His drawings look like sketches in an old school notebook. They are rough, incomplete. It takes a some time to notice the minute details and striking symbolism. Archetypal forms and figures play with insignias and blazons and hint at a deeper meaning. This is a child’s world full of mythology, yet never dark or frightening. It’s the magical world of Saint-Exupéry’s “The Little Prince”, a world of carefree remembrance that looks for significance even in the smallest detail – an exciting world for Häberli.
Is Häberli’s dream world still relevant today, where efficiency reigns our world of glass and concrete skyscrapers and hypermodern transportation systems? When financial feasibility trumps design and content? The answer is a resounding yes. This is precisely when and where Häberli’s work is most relevant. This is where he is most wanted, where his quaint organic humanity is most appreciated, where his ideas and designs are most needed. People trust him to breathe life back into an architecture that has long ago succumb to pragmatism.
A few years ago, Häberli was asked to design the interior of a Zurich hotel, 25hours. The monumental steel building with large windows with its 126 rooms spread across six floors is in the heart of what has been crowned as the city’s most important area of urban development. Without a doubt, this was Häberli’s biggest challenge thus far. The money they gave him for preparing his pitch he spent on travelling to other cities trying to get an idea of what kind of competition he is facing, as well as familiarising himself with the design of other boutique-hotels popping up all over Europe. He filled his sketchbook with ideas and outlines, and finally discovered a rather simple but memorable concept: “I’m at home away from home.”
Häberli’s design was captivating. He showed his initial drawings and designs to the builders. He wanted to do things differently. The hotel was supposed to be homey and comfortable. What else would a guest expect? Häberli won the commission, and suddenly he had the chance to single-handedly shape a concrete block into something inspiring and to “breathe some life into it”.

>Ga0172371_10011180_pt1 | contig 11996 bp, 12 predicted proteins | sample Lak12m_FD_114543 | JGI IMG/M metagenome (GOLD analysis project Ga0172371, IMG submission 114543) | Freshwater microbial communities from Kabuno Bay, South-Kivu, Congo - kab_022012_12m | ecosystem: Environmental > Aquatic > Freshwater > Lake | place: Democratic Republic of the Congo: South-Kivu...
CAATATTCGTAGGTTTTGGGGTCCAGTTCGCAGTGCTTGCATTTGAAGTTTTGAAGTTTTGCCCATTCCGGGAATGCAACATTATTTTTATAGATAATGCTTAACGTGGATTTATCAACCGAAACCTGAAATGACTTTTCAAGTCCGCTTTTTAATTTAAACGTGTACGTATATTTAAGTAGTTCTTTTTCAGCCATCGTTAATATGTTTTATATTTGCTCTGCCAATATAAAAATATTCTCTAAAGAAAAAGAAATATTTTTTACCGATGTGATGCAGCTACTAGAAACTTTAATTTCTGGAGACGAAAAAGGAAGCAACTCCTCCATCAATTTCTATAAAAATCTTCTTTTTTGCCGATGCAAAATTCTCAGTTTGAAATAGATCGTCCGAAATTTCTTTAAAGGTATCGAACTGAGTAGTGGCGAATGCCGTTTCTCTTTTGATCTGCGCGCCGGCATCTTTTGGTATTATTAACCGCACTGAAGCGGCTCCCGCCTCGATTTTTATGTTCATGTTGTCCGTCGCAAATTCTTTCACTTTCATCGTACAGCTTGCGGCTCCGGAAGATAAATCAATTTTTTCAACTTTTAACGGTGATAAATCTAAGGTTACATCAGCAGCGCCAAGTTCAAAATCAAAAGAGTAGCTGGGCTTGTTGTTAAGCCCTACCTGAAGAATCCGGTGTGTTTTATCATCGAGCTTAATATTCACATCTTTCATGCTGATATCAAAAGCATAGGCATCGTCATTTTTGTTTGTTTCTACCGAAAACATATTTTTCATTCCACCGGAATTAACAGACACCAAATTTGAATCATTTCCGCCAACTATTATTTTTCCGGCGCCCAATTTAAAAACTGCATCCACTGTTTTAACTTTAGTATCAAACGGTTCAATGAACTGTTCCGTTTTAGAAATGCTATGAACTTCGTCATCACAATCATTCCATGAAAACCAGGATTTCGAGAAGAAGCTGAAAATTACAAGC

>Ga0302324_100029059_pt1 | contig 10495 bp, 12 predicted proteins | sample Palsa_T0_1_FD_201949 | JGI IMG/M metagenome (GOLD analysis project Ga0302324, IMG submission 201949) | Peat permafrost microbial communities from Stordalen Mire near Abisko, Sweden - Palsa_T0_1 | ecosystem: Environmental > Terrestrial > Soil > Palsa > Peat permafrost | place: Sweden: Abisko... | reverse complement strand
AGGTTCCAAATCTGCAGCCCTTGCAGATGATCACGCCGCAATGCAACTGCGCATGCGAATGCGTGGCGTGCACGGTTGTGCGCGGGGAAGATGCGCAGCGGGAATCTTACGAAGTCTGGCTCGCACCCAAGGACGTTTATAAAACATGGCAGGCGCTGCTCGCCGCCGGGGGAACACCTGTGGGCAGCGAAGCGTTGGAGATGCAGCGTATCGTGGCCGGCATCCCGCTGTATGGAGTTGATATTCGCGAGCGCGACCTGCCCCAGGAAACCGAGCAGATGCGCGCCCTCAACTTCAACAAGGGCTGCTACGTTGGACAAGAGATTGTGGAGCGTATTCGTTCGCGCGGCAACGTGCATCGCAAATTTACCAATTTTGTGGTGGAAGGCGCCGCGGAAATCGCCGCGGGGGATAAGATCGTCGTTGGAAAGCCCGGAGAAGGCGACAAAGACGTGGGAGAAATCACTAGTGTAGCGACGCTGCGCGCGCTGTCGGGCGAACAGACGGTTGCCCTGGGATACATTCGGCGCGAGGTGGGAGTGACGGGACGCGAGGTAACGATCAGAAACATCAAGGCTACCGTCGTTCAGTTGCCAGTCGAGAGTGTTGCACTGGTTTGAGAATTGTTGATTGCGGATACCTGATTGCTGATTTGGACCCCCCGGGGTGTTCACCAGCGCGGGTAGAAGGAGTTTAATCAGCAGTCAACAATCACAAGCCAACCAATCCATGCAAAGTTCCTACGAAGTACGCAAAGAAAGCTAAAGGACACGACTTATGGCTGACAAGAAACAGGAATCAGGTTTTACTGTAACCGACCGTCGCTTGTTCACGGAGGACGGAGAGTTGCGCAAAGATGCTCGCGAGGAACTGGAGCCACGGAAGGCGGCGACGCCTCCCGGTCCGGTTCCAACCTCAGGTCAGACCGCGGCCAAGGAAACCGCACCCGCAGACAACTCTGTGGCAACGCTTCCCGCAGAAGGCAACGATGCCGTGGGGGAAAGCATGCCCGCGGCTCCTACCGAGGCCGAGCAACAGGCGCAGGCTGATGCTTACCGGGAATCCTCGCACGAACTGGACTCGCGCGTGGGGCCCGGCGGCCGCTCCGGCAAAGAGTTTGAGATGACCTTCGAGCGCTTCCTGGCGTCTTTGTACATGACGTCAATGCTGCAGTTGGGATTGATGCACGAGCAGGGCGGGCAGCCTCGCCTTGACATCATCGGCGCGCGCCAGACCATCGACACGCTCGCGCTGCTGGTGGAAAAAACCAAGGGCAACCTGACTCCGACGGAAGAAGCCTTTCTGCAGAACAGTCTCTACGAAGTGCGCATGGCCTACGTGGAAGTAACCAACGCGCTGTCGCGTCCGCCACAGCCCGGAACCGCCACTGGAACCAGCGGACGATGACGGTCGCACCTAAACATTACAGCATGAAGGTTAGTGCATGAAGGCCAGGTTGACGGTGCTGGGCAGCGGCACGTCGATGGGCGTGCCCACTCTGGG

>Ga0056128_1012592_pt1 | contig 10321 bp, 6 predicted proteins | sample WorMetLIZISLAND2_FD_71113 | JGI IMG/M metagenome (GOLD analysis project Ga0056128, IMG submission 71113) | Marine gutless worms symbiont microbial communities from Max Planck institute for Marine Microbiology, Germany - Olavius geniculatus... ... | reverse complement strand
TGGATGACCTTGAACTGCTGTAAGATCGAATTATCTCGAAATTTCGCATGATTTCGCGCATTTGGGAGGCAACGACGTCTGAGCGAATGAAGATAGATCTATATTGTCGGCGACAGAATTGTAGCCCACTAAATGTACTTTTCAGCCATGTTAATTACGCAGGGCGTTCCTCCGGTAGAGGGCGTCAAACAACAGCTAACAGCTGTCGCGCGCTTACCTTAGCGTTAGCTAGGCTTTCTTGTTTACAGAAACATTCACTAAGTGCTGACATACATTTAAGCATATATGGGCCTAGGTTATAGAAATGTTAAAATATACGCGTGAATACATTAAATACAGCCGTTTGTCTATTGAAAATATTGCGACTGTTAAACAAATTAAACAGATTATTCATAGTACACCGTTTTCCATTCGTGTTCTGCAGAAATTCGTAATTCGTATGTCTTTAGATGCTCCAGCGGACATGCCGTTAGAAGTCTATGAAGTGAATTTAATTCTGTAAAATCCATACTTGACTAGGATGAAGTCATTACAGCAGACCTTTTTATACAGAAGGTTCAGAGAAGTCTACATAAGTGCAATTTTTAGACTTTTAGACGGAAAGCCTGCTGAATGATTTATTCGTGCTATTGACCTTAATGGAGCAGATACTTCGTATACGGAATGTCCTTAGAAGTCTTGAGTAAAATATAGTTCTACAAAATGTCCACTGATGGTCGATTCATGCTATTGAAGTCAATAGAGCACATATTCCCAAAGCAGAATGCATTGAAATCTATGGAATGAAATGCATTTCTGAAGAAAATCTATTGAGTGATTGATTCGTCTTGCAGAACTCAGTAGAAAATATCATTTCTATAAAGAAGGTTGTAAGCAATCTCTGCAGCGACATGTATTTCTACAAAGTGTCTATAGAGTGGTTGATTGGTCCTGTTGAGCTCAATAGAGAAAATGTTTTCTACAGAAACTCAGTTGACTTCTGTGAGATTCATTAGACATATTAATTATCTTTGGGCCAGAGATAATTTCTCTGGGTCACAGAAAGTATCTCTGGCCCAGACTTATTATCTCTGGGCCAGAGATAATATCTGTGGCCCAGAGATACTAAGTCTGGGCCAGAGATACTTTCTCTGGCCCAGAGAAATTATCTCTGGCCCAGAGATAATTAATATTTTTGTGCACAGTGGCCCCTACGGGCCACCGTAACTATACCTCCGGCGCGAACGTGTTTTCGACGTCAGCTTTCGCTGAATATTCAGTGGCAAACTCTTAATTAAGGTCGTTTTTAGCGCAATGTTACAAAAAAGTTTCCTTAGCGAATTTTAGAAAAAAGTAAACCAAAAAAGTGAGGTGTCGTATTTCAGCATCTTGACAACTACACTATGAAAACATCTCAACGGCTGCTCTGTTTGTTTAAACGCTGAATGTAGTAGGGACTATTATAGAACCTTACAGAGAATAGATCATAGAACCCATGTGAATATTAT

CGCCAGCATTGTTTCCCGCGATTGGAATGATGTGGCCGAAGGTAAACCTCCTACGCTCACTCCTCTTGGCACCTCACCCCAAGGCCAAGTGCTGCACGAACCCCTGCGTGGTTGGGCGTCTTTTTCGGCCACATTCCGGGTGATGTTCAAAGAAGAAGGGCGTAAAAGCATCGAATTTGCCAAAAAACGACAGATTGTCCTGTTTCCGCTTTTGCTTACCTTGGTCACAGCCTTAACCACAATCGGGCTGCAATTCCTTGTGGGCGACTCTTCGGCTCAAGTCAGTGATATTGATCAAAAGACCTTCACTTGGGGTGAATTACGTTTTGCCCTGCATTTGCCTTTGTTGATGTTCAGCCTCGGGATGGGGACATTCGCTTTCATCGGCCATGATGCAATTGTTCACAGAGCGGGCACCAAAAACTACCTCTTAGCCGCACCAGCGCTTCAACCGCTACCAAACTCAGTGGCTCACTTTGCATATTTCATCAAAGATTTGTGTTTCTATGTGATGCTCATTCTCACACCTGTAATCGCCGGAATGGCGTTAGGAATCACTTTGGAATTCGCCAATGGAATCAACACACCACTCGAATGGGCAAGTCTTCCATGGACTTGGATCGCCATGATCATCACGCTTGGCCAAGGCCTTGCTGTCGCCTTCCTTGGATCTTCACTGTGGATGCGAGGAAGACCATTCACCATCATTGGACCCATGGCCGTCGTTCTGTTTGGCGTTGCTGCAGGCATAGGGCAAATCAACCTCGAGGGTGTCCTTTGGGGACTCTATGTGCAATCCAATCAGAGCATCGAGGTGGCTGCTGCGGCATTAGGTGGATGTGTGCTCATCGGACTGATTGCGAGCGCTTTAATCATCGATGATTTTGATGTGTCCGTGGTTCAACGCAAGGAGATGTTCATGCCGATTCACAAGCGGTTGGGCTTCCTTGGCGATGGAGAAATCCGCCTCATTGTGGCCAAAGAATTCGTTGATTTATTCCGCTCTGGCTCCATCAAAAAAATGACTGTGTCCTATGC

He went to work immediately, creating lamps, building furniture and designing carpets, curtains, fabric and room dividers. Nobody interfered with him: everything drawn from his imagination was realisable and only limited by the restraints of budget. Häberli stayed on course, true to his concept – liveable, homey, comfortable and quaint – and it certainly worked. The design is playful yet practical. Every object serves its purpose. Strong, rich colours set the tone, the décor plays with contrast. Nothing is dark or sinister. A ping-pong table sits in the large lobby, whil st comfortable lounge areas with well-tended flowerpots, add to the ambiance. Now, the hotel also offers state of the art electro-bikes and a small fleet of Mini cars, available to every hotel guest at no extra charge. First come, first serve. It’s just like at home: you snooze, you lose.
The hour Häberli wanted to spend with us has turned into an entire day. He takes a seat at the hotel bar and exchanges a few words with the barkeeper. People know him here. Then we toast to the end of the day.
“The chair over there is not my design”. Häberli points to a small chair in the bar, which clearly sticks out. It’s been six months since he finished his work here. Music becomes audible distracts him from his thoughts. A DJ has set up his equipment in the background and is mixing some tunes. Lounge music fills the air of the busy bar along the open terrace. Häberli surveys the crowd. He seems content. Then he looks at his watch. “Any more questions?”, he asks with a smile. And then he orders another round.